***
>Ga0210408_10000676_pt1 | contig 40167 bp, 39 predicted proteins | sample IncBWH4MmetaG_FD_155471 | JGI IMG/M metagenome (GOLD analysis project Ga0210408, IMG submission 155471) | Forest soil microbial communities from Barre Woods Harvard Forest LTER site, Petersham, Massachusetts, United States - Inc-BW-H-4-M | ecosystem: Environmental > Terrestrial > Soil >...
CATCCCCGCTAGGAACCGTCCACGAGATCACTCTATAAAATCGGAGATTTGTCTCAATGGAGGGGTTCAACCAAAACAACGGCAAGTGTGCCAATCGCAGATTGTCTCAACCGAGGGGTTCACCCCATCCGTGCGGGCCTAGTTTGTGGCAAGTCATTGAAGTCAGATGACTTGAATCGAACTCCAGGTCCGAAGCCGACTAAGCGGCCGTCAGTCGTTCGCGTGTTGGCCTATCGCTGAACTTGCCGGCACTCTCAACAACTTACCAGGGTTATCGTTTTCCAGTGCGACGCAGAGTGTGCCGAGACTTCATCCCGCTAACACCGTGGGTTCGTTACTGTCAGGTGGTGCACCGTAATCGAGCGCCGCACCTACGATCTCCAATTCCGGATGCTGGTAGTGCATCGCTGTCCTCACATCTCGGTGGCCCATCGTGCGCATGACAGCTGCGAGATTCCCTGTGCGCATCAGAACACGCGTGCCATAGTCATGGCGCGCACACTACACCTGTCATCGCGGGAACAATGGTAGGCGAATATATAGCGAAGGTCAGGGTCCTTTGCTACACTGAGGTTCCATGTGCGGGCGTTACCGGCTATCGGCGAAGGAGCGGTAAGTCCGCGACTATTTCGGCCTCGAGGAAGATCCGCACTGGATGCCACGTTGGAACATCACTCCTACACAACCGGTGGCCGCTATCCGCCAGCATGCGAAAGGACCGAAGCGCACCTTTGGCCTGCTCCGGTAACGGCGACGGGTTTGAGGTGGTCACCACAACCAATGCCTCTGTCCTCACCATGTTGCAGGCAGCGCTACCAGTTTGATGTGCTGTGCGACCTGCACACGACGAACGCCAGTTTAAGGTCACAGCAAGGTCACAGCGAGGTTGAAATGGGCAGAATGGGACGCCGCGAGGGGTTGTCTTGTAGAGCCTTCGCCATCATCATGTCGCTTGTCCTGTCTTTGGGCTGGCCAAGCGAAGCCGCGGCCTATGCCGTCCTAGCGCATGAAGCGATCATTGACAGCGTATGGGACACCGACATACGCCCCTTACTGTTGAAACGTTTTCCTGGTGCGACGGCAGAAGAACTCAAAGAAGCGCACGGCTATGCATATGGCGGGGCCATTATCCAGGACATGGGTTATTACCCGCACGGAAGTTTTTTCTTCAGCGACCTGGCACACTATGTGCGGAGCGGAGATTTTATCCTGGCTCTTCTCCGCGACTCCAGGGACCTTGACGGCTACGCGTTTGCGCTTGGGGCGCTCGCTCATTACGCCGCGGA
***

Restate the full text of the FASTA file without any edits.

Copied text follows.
>Ga0210408_10000676_pt1 | contig 40167 bp, 39 predicted proteins | sample IncBWH4MmetaG_FD_155471 | JGI IMG/M metagenome (GOLD analysis project Ga0210408, IMG submission 155471) | Forest soil microbial communities from Barre Woods Harvard Forest LTER site, Petersham, Massachusetts, United States - Inc-BW-H-4-M | ecosystem: Environmental > Terrestrial > Soil >...
CATCCCCGCTAGGAACCGTCCACGAGATCACTCTATAAAATCGGAGATTTGTCTCAATGGAGGGGTTCAACCAAAACAACGGCAAGTGTGCCAATCGCAGATTGTCTCAACCGAGGGGTTCACCCCATCCGTGCGGGCCTAGTTTGTGGCAAGTCATTGAAGTCAGATGACTTGAATCGAACTCCAGGTCCGAAGCCGACTAAGCGGCCGTCAGTCGTTCGCGTGTTGGCCTATCGCTGAACTTGCCGGCACTCTCAACAACTTACCAGGGTTATCGTTTTCCAGTGCGACGCAGAGTGTGCCGAGACTTCATCCCGCTAACACCGTGGGTTCGTTACTGTCAGGTGGTGCACCGTAATCGAGCGCCGCACCTACGATCTCCAATTCCGGATGCTGGTAGTGCATCGCTGTCCTCACATCTCGGTGGCCCATCGTGCGCATGACAGCTGCGAGATTCCCTGTGCGCATCAGAACACGCGTGCCATAGTCATGGCGCGCACACTACACCTGTCATCGCGGGAACAATGGTAGGCGAATATATAGCGAAGGTCAGGGTCCTTTGCTACACTGAGGTTCCATGTGCGGGCGTTACCGGCTATCGGCGAAGGAGCGGTAAGTCCGCGACTATTTCGGCCTCGAGGAAGATCCGCACTGGATGCCACGTTGGAACATCACTCCTACACAACCGGTGGCCGCTATCCGCCAGCATGCGAAAGGACCGAAGCGCACCTTTGGCCTGCTCCGGTAACGGCGACGGGTTTGAGGTGGTCACCACAACCAATGCCTCTGTCCTCACCATGTTGCAGGCAGCGCTACCAGTTTGATGTGCTGTGCGACCTGCACACGACGAACGCCAGTTTAAGGTCACAGCAAGGTCACAGCGAGGTTGAAATGGGCAGAATGGGACGCCGCGAGGGGTTGTCTTGTAGAGCCTTCGCCATCATCATGTCGCTTGTCCTGTCTTTGGGCTGGCCAAGCGAAGCCGCGGCCTATGCCGTCCTAGCGCATGAAGCGATCATTGACAGCGTATGGGACACCGACATACGCCCCTTACTGTTGAAACGTTTTCCTGGTGCGACGGCAGAAGAACTCAAAGAAGCGCACGGCTATGCATATGGCGGGGCCATTATCCAGGACATGGGTTATTACCCGCACGGAAGTTTTTTCTTCAGCGACCTGGCACACTATGTGCGGAGCGGAGATTTTATCCTGGCTCTTCTCCGCGACTCCAGGGACCTTGACGGCTACGCGTTTGCGCTTGGGGCGCTCGCTCATTACGCCGCGGA